This recipe is quickly becoming my go-to recipe this summer for an easy Friday night dinner. It’s two whole chickens, propped up on vertical roasters, rubbed with spices, and then leisurely cooked and smoked over an indirect fire.
They emerge with burnished skin and smoky tender meat. I serve them with a sauce made of chopped fresh herbs (like basil, thyme and dill) and garlic stirred into whole milk yogurt and corn on the cob. Simple. Delicious. Summer.
Cook to Cook: When I cut the chicken into pieces, I like to halve the breasts crosswise, so you get 10 pieces of chicken from every bird. Watch how many more people reach for the breast meat when the pieces are cut smaller.
Wine: Look for wines that are unoaked, which will allow the smokiness of the chicken to sing rather than strangle! For a white, try a Pinot Gris from Oregon. For a red, look for a light- to medium-bodied wine like Pinot Noir or Cote de Rhone.
Equipment: A large kettle-style grill; 2 vertical roasters (beer cans would work); soaked and drained wood chips
1. In a small bowl, combine the paprika, cumin, cinnamon and sea salt.
2. One to 4 hours before cooking, generously rub the outside of the chickens with the spice mixture. Mount them on the vertical roasters, pushing them as far down as they will go to make sure they will fit under the grill cover. Place the upright chickens on a platter or baking sheet, and return to the refrigerator uncovered until ready to cook.
3. Light the coals in a large, kettle-style grill. When they are well covered with ash, pour them out in a ring around the edges of the grill, leaving the center of the grill clear. Throw 1/2 cup of the soaked and drained wood chips on the coals. Place the chickens upright in the center of the grill so that the ring of coals surrounds them. Place the lid on the grill, making sure the vents are wide open on the lid and at the base of the grill.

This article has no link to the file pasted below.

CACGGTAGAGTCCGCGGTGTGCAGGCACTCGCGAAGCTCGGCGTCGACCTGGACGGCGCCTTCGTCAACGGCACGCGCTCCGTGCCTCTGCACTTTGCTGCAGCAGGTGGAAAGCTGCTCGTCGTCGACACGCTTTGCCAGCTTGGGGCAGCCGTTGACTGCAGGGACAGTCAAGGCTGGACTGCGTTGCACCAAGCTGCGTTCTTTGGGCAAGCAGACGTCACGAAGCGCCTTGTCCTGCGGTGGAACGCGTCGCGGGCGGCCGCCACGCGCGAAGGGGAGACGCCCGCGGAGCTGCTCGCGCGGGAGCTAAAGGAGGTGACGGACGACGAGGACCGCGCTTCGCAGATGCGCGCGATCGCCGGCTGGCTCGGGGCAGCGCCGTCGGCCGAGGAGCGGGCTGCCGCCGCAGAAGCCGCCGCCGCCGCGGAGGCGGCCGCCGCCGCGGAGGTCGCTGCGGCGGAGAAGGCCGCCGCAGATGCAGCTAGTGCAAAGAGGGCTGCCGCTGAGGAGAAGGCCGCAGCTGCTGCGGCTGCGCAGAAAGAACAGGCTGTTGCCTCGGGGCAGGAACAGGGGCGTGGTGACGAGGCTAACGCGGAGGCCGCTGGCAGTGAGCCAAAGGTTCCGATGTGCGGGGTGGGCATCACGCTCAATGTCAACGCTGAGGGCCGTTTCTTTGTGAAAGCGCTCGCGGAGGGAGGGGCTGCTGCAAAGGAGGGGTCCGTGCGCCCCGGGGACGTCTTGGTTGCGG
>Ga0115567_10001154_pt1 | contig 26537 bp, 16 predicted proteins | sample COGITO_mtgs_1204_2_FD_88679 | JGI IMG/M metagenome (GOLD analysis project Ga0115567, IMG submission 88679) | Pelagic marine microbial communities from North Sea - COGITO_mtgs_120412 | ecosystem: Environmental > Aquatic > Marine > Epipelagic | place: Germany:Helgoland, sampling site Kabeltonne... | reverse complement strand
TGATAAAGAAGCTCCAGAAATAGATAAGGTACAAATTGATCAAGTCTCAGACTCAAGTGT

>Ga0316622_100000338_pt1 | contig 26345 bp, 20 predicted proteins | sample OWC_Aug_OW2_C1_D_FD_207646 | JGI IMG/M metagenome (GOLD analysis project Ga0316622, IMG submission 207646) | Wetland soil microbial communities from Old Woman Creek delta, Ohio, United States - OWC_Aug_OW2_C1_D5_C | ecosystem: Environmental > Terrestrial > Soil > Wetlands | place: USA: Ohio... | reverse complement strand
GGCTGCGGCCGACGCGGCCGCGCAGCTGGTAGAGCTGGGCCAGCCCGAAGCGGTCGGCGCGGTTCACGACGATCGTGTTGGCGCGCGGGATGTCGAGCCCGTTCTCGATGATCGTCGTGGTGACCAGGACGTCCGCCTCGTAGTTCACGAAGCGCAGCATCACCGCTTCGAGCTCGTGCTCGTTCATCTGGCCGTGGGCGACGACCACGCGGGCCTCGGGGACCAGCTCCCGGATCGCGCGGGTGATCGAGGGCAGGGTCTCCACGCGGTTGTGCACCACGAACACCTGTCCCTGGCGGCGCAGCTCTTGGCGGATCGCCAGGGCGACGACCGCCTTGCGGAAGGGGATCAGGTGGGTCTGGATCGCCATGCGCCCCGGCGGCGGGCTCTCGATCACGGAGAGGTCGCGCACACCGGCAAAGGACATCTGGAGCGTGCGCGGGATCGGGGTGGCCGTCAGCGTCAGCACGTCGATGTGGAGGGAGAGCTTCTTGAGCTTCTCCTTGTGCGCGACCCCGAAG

4. Roast the chickens for 1 hour, adding more wood chips and charcoal as needed to keep the fire burning and the wood chips smoking.
5. After 45 minutes, check the chickens with an instant-read thermometer. The chicken is done when the thigh reads 165 degrees Fahrenheit. Using large tongs and an old dishtowel, carefully move the chickens to a cutting board and let them rest on the vertical roasters for at least 20 minutes. I have gone as long as 45 minutes with delicious results. Then, cut into pieces as desired.
What do the fermented meat condiments of fifth-century China and the foam, scents and smoke used in molecular gastronomy today have in common? They are all sauces. Maryann Tebben, head of the Center for Food Studies at Bard College at Simon's Rock and author of Sauces, explains.